FAST Update Uzbekistan No. 2: Trends in conflict and cooperation Mar - Apr 2007


The period under review has seen trials of several human rights activists, oppositionists and independent journalists. The most prominent case is the one of independent journalist Umida Niyazova who was sentenced to seven years in prison on 1 May, found guilty of illegal border crossing, smuggling, and possessing or distributing materials posing a threat to public security and public order. However, except for the illegal border crossing, Umida Niyazova has denied all charges; international media and human rights organizations claim that the sentence was politically motivated. Umida Niyazova has worked for different international organizations such as Freedom House and Human Rights Watch and has extensively reported on the 13 May 2005 events in Andijon (see earlier FAST Updates). International attention about her case had a certain effect – on 8 May she was released and her sentence reduced to a three-year-suspended-sentence after having pleaded guilty and having condemned her former employer, Human Rights Watch. On 15 March, local opposition leader and member of the Central Council of the Birlik party, Mukhamadali Karabaev, was sentenced in Namangan to six years in prison for “swindling and extortion.” This accusation seems to be one of the favorites of the judiciary when persecuting oppositionists. Another prominent human rights activist, Gulbahor Turaeva, was sentenced on 24 April in Andijon to six years in prison for undermining the country’s constitutional government and threatening public order. She had been arrested at the Kyrgyz-Uzbek border with books of the banned opposition Erk party on 14 January. The situation around one of the last remaining international NGOs, Human Rights Watch (HRW), is still unclear: On 13 April, the Uzbek authorities denied accreditation to the Tashkent office director, which means that the office cannot legally continue to work. On 21 April, the accreditation was orally extended for an additional three months under the condition that the organization does not violate any Uzbek laws, although there was no specification given on whether or not HRW had violated any Uzbek law before. Given the country’s overall policy regarding international NGOs and human rights, there is a high probability that HRW will not be allowed to continue its work in the country. Furthermore, the criminal investigation of two local journalists of Germany’s Deutsche Welle has been started for having worked without proper accreditation.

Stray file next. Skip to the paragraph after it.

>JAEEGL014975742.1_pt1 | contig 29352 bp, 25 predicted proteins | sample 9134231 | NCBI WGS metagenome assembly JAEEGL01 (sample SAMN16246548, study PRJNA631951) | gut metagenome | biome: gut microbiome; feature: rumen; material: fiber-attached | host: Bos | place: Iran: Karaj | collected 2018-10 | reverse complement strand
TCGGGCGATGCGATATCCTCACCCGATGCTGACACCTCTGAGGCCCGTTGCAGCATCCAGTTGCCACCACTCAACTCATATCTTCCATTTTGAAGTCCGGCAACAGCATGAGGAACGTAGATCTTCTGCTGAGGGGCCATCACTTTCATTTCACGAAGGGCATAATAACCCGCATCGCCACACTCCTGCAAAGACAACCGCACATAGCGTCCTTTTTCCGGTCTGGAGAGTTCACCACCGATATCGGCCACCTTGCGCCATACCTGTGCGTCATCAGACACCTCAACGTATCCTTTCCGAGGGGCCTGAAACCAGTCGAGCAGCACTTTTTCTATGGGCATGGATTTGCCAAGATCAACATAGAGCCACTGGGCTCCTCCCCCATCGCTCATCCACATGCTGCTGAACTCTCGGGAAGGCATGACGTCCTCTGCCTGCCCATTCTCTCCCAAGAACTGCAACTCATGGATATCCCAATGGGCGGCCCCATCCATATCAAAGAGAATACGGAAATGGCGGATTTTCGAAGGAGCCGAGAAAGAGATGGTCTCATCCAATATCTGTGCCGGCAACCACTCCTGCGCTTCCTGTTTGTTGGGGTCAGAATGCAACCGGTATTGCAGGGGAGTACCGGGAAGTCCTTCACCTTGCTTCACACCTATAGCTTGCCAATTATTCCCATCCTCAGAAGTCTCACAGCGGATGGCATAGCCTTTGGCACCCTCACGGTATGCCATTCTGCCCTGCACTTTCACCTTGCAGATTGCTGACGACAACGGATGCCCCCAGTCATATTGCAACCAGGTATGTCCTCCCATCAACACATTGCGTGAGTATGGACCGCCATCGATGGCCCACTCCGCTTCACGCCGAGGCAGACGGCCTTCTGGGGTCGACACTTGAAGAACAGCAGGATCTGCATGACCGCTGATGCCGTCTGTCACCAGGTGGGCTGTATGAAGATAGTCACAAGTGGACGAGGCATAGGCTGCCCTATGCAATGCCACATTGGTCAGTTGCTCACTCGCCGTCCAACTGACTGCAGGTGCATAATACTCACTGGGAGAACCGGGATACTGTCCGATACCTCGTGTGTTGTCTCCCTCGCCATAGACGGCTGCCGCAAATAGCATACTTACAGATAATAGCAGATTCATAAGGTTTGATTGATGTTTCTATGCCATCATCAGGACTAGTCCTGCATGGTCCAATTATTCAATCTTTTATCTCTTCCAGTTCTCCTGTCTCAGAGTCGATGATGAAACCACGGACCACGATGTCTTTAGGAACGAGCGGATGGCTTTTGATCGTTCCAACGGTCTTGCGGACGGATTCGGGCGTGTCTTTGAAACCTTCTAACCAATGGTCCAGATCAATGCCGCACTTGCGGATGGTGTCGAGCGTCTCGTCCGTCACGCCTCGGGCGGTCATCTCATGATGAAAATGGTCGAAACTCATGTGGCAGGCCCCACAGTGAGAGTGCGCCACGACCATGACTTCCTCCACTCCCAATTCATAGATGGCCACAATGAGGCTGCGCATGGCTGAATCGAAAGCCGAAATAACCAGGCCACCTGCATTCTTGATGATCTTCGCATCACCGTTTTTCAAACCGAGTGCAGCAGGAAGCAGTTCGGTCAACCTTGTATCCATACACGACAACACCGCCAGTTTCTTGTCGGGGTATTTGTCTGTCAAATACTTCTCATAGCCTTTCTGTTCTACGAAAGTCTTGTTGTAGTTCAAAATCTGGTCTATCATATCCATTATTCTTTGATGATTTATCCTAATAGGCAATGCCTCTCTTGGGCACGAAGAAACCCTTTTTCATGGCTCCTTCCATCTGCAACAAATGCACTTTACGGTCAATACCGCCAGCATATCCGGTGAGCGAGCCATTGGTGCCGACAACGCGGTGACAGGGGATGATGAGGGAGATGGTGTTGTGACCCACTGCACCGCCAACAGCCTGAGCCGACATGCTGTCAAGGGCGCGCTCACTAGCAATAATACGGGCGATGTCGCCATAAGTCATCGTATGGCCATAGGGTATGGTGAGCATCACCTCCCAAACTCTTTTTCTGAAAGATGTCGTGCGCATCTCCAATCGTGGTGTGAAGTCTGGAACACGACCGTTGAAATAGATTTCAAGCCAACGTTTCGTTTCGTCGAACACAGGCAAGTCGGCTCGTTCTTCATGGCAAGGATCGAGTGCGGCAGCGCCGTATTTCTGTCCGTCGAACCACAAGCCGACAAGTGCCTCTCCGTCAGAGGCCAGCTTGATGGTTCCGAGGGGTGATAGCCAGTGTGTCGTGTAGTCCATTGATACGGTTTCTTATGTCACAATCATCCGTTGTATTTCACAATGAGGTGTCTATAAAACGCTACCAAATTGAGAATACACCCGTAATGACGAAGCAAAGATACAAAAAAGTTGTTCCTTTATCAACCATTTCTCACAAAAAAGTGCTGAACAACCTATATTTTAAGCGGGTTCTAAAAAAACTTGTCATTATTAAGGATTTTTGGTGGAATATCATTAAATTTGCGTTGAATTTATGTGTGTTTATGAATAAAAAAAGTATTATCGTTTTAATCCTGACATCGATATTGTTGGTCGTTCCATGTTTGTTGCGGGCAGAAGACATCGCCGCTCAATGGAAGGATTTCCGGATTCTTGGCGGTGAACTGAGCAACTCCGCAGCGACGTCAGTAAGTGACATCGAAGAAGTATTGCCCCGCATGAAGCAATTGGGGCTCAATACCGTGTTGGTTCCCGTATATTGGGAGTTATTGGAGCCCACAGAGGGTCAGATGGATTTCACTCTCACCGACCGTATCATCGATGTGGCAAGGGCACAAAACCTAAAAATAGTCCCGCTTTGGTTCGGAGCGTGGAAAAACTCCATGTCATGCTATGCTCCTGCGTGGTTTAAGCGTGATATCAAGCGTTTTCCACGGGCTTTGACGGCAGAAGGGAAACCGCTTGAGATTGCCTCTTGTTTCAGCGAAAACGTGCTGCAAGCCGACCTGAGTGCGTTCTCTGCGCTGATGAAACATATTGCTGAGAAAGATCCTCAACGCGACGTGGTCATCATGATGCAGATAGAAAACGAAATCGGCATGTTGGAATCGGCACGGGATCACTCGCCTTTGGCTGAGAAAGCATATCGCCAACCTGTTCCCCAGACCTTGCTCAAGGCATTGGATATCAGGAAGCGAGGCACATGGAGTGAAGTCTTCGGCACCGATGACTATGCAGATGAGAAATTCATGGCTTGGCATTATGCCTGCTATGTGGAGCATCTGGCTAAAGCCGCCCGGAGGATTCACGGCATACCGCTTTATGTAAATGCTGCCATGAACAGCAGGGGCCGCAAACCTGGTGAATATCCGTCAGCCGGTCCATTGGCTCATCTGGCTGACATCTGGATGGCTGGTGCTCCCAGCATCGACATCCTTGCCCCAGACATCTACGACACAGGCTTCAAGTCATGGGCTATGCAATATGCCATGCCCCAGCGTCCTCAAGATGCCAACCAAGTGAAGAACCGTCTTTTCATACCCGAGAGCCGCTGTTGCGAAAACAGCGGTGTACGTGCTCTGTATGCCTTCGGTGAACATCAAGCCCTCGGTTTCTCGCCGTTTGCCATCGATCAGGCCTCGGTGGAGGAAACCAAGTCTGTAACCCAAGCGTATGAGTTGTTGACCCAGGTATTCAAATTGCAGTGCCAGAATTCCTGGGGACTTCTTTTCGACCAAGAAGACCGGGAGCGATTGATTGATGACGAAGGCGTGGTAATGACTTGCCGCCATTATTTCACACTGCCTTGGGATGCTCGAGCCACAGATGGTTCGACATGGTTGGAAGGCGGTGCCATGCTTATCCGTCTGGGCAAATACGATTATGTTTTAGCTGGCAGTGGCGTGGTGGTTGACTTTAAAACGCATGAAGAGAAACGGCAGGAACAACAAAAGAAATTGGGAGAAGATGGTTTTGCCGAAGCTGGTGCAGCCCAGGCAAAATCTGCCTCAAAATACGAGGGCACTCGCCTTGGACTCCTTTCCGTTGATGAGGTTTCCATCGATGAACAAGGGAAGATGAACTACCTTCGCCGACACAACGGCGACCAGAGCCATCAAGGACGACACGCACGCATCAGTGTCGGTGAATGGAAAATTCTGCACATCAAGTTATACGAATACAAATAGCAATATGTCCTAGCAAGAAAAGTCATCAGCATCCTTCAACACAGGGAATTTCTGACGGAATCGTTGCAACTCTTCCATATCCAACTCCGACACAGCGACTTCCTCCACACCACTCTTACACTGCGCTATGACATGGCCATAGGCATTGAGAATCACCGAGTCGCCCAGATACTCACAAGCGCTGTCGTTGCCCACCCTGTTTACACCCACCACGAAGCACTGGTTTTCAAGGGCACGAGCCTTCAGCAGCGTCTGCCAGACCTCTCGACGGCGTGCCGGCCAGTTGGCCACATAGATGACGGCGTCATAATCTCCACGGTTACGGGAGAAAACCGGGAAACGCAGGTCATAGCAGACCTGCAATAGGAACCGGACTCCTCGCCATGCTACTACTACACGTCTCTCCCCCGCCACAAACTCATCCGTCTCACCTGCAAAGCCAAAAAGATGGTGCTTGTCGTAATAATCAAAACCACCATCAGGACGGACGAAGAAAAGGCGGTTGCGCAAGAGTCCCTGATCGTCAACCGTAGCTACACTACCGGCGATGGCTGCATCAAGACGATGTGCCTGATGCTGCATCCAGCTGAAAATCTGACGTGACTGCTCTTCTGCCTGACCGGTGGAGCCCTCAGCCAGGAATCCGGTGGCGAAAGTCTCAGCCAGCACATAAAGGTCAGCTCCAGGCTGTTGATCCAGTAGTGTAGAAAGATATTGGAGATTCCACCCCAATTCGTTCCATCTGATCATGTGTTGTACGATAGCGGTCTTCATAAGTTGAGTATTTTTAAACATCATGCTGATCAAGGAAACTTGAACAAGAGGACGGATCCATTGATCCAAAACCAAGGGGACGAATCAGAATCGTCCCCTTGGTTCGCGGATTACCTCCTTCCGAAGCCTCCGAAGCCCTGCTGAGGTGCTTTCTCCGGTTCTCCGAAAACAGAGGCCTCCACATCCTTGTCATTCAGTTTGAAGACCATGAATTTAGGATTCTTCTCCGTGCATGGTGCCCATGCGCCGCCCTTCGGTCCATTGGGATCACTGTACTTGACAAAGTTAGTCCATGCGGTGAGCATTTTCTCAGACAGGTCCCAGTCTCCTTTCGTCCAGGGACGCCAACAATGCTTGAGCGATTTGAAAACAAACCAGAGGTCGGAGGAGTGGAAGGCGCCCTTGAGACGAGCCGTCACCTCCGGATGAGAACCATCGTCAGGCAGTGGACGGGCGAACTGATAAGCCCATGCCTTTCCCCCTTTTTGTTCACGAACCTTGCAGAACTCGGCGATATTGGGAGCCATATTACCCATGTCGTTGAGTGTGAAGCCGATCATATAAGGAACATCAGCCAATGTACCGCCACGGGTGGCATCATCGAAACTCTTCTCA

These persecution cases of human rights activists reveal several things: first, they might point to certain nervousness within the Uzbek government due to the presidential elections in December; and secondly, Uzbekistan is not interested in improving its relations with western countries at the cost of a relaxation on a perceived threat to internal stability. The increased pressure on human rights activists, just ahead of the EU’s decision on whether or not to lift imposed sanctions on Uzbekistan, might lead to the conclusion that the Uzbek government does not care about these sanctions. Another possible interpretation is that the increased pressure makes gestures of good will much easier on the government, since it only needs to return to its previous level of pressure in order to be applauded for improving.


In the social sphere, investment in infrastructure has continued (see last FAST Update): the construction of bazaars in Andijon province, the construction of new water pipelines in remote villages in Farg’ona province and the Republic of Qaraqalpaghistan or the extension of the phone lines in Farg’ona province. Many of these investments are still done by coercing local farmers and businesses to contribute funds, and the same holds true for job creation in different regions of the country. Local authorities also seem to be trying to engage youths, e.g. at a seminar on youth participation in public political life in Nukus on 10 March. There is, however, considerable anecdotal evidence to indicate that there is widespread hardship and dissatisfaction among the population. In Andijon, for example, state medical services were suspended due to a shortfall in funding. This means that people were no longer able to receive free medical treatment. Another grievance is the frequent shortages on utility services such as gas, water and electricity. Gas limitations have the biggest implications for the government – the population is blaming the government for selling gas to Russia thereby creating a deficit situation in the country. Whether or not such accusations are true remains questionable, but the fact that they are voiced shows a small tip of the iceberg of dissatisfaction among the population. Small protests by women against the lack of gas and electricity were reported from Andijon in March, which resulted in the police arresting several of them. Elsewhere, for example in Samarqand, there were accusations of corruption in the local administration when distributing social support – such support is only available in return for bribes, which obviously takes the notion of “social support” ad absurdum. Two separate cases of self-immolation in Jizzakh were reported. Both were committed in prominent places, namely the central square and in front of a local tax inspection. The reasons behind this are complex and difficult to grasp, but one possible explanation could be the (at least perceived) injustices from the side of local administration and courts. These self-immolations are strangely reminiscent of a similar phenomenon in the 1980’s, which could not be explained at the time. Considering the societal implications of suicide, self-immolation as one of the most extreme forms of suicide points to a high level of desperation on part of the population.